When you’re frustrated, ask others for their thoughts and perspectives. This is helpful, both for emotional support (more important than you might think!) and for practical suggestions. It’s easy to get too close to your work, and an outside perspective can help you reframe your thoughts and offer alternatives you hadn’t seen.

The most intriguing idea came from a reader who said, simply, “Do you need the collar?”

What?? Of course I needed the collar! It was the centerpiece of the design, the one I’d spent countless hours on already. No way…

Wait. Did I need the collar?

But what about all the time I’d invested in it?

Strategy #4: Ignore sunk costs
When you’ve sunk a lot of time or money into a project already, that investment can easily cloud your thinking. “But I’ve put 20 hours into this project already!” This can lead you to waste even more time and energy on a project that isn’t working, or that will cost more to finish than it would to start over. Seth Godin offers this way to look at sunk costs: The thing you’re considering (a project, a law degree, a car) is a gift from your past self to the you of today. Do you want to accept that gift, or is it time to thank Past Self politely, and decline?”

(for more info on Seth, check out his blog)

My blog reader had helped me realize that the collar, my original centerpiece, wasn’t necessary. I thanked Past Self for the gift, and moved on.

Towards the end of the project, I ran across a final problem. I wanted to paint some leaves onto the nearly-finished coat, but despite practicing on lots of scraps of fabric, I just couldn’t seem to get it right. And if I messed up, I’d have ruined the project that I’d spent several hundred hours on already. Talk about pressure!

I finally decided that I needed to do something completely different. But what?

Strategy #5: Brainstorm alternatives
One of the best ways to get past a frustrating problem is to brainstorm alternatives. Sitting down with pencil and paper and brainstorming longhand can be extremely effective. (For some reason, I’ve found that writing this out by hand, rather than typing, is more effective. Possibly because it uses a different section of the brain, or possibly because writing with a pencil is slower, so gives more time to gather your thoughts. It’s worth a try!)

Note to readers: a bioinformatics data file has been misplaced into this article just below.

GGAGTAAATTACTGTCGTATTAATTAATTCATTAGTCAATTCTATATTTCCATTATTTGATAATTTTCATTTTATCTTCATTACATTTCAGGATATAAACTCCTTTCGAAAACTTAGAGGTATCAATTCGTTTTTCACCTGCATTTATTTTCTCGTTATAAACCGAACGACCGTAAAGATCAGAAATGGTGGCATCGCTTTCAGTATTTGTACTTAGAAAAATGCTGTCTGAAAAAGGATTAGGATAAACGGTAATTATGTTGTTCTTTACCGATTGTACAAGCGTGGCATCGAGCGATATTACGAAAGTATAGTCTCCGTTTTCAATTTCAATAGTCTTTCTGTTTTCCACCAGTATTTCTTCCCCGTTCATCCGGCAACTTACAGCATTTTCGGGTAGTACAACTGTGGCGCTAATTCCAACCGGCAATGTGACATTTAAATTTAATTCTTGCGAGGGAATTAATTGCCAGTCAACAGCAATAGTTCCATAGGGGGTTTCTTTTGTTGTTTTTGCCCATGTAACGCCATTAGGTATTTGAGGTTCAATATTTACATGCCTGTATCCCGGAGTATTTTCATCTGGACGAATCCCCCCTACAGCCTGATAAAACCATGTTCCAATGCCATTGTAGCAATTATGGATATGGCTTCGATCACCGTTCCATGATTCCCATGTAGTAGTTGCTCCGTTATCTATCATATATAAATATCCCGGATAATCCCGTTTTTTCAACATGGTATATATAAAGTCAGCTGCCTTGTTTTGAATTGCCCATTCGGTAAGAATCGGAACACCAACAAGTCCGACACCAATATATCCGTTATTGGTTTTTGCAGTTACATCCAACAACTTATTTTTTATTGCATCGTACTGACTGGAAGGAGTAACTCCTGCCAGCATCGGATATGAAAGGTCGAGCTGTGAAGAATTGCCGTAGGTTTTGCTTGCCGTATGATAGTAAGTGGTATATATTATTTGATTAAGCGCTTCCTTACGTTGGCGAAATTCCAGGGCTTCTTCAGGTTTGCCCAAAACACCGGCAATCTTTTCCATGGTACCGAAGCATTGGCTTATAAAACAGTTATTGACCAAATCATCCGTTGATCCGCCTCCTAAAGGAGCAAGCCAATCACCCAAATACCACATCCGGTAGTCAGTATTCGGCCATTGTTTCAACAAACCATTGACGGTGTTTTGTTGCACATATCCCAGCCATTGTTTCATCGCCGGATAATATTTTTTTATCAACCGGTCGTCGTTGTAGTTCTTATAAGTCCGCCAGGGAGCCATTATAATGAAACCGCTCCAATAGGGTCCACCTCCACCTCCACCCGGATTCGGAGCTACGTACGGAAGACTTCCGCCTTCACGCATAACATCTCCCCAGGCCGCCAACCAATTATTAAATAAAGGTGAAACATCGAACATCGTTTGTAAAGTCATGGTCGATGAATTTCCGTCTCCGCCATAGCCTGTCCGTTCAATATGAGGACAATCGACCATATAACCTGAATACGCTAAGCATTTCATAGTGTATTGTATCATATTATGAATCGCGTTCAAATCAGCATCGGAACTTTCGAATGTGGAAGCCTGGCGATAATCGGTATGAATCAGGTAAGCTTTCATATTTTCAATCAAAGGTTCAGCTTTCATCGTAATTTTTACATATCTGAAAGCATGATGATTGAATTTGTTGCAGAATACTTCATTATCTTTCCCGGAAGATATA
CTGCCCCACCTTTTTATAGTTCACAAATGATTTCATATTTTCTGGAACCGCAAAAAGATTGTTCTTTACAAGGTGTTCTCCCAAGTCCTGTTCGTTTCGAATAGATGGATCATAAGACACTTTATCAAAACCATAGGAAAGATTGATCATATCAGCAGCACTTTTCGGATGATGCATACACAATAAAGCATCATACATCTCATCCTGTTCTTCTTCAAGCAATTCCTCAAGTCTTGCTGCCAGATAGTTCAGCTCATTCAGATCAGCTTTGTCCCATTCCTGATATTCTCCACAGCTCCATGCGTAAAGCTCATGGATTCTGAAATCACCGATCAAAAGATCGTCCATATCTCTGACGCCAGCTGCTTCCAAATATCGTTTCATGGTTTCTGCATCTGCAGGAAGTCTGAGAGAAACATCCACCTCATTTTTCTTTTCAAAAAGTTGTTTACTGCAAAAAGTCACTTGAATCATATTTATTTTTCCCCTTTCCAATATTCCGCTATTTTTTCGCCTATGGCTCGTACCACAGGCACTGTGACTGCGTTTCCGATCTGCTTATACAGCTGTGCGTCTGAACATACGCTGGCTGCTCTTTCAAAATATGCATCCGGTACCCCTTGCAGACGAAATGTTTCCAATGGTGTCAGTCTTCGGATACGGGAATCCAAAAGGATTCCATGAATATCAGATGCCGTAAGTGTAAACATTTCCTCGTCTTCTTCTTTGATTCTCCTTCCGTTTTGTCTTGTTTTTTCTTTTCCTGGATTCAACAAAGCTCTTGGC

I spent about ten minutes writing down ideas. Eliminating the leaves, replacing them with a brooch, weaving leaves out of wire, painting them onto leaf-shaped pieces of fabric – plus about fifteen other ideas. I tried to get some wild ideas, too, because you can’t find good ideas without generating a lot of bad ideas. It’s just how things work.

Eventually I decided that it would be fun – and much less risky – to cut leaf shapes out of fabric, and to layer a sheer fabric with a stiffer fabric to make the leaves more three-dimensional.

And that’s what I did!

Before I leave you, I’d like to mention one other strategy, perhaps the most important one:

Strategy #6: Don’t kick yourself!
When we’re frustrated, particularly when we’ve just made “obvious” mistakes, it’s tempting to kick ourselves. But don’t do it! Blaming yourself just makes things worse. Instead, look at your mistake as a “learning opportunity” – and most of the time, it is, because figuring out how to fix things is a form of learning.Instead, remind yourself that everyone makes mistakes, and everyone gets frustrated from time to time. It’s normal, and it doesn’t mean there’s anything wrong with you.

Oh, and the finished project? Despite all the mistakes, setbacks, and frustration, I LOVED the end result!

Autumn Splendor

So when you get frustrated, remember that you’re not alone! It happens to everyone. And you may find that you love your finished project all the more!